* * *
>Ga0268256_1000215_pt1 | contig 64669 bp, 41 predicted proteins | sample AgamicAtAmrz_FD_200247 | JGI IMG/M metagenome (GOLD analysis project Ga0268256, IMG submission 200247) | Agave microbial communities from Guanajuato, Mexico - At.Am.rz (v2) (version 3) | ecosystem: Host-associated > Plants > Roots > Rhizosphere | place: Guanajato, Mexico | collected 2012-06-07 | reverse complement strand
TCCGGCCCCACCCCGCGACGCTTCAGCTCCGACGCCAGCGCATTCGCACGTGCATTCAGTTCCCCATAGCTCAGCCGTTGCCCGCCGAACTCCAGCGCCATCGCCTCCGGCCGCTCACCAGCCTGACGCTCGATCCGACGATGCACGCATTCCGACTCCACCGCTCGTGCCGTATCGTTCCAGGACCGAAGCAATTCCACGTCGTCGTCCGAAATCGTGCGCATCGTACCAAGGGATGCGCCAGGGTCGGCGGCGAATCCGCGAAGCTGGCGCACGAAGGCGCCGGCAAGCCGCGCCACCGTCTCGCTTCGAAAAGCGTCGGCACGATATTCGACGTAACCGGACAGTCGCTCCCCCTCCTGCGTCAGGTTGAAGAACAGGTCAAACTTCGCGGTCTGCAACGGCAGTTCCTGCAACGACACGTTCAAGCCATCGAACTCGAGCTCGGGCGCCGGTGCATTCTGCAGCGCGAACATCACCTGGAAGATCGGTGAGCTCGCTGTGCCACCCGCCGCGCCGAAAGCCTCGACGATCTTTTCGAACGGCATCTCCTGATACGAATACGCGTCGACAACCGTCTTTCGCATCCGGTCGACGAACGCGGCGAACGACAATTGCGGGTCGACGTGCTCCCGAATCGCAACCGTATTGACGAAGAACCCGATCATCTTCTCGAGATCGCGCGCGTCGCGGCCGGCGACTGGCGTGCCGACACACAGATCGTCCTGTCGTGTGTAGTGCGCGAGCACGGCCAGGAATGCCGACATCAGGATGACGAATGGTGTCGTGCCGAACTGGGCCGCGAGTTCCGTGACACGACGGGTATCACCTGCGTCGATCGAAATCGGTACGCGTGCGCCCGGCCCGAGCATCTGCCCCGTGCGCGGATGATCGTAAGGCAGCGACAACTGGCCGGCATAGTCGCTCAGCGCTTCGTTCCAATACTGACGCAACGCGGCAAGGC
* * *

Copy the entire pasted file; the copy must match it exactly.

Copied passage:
>Ga0268256_1000215_pt1 | contig 64669 bp, 41 predicted proteins | sample AgamicAtAmrz_FD_200247 | JGI IMG/M metagenome (GOLD analysis project Ga0268256, IMG submission 200247) | Agave microbial communities from Guanajuato, Mexico - At.Am.rz (v2) (version 3) | ecosystem: Host-associated > Plants > Roots > Rhizosphere | place: Guanajato, Mexico | collected 2012-06-07 | reverse complement strand
TCCGGCCCCACCCCGCGACGCTTCAGCTCCGACGCCAGCGCATTCGCACGTGCATTCAGTTCCCCATAGCTCAGCCGTTGCCCGCCGAACTCCAGCGCCATCGCCTCCGGCCGCTCACCAGCCTGACGCTCGATCCGACGATGCACGCATTCCGACTCCACCGCTCGTGCCGTATCGTTCCAGGACCGAAGCAATTCCACGTCGTCGTCCGAAATCGTGCGCATCGTACCAAGGGATGCGCCAGGGTCGGCGGCGAATCCGCGAAGCTGGCGCACGAAGGCGCCGGCAAGCCGCGCCACCGTCTCGCTTCGAAAAGCGTCGGCACGATATTCGACGTAACCGGACAGTCGCTCCCCCTCCTGCGTCAGGTTGAAGAACAGGTCAAACTTCGCGGTCTGCAACGGCAGTTCCTGCAACGACACGTTCAAGCCATCGAACTCGAGCTCGGGCGCCGGTGCATTCTGCAGCGCGAACATCACCTGGAAGATCGGTGAGCTCGCTGTGCCACCCGCCGCGCCGAAAGCCTCGACGATCTTTTCGAACGGCATCTCCTGATACGAATACGCGTCGACAACCGTCTTTCGCATCCGGTCGACGAACGCGGCGAACGACAATTGCGGGTCGACGTGCTCCCGAATCGCAACCGTATTGACGAAGAACCCGATCATCTTCTCGAGATCGCGCGCGTCGCGGCCGGCGACTGGCGTGCCGACACACAGATCGTCCTGTCGTGTGTAGTGCGCGAGCACGGCCAGGAATGCCGACATCAGGATGACGAATGGTGTCGTGCCGAACTGGGCCGCGAGTTCCGTGACACGACGGGTATCACCTGCGTCGATCGAAATCGGTACGCGTGCGCCCGGCCCGAGCATCTGCCCCGTGCGCGGATGATCGTAAGGCAGCGACAACTGGCCGGCATAGTCGCTCAGCGCTTCGTTCCAATACTGACGCAACGCGGCAAGGC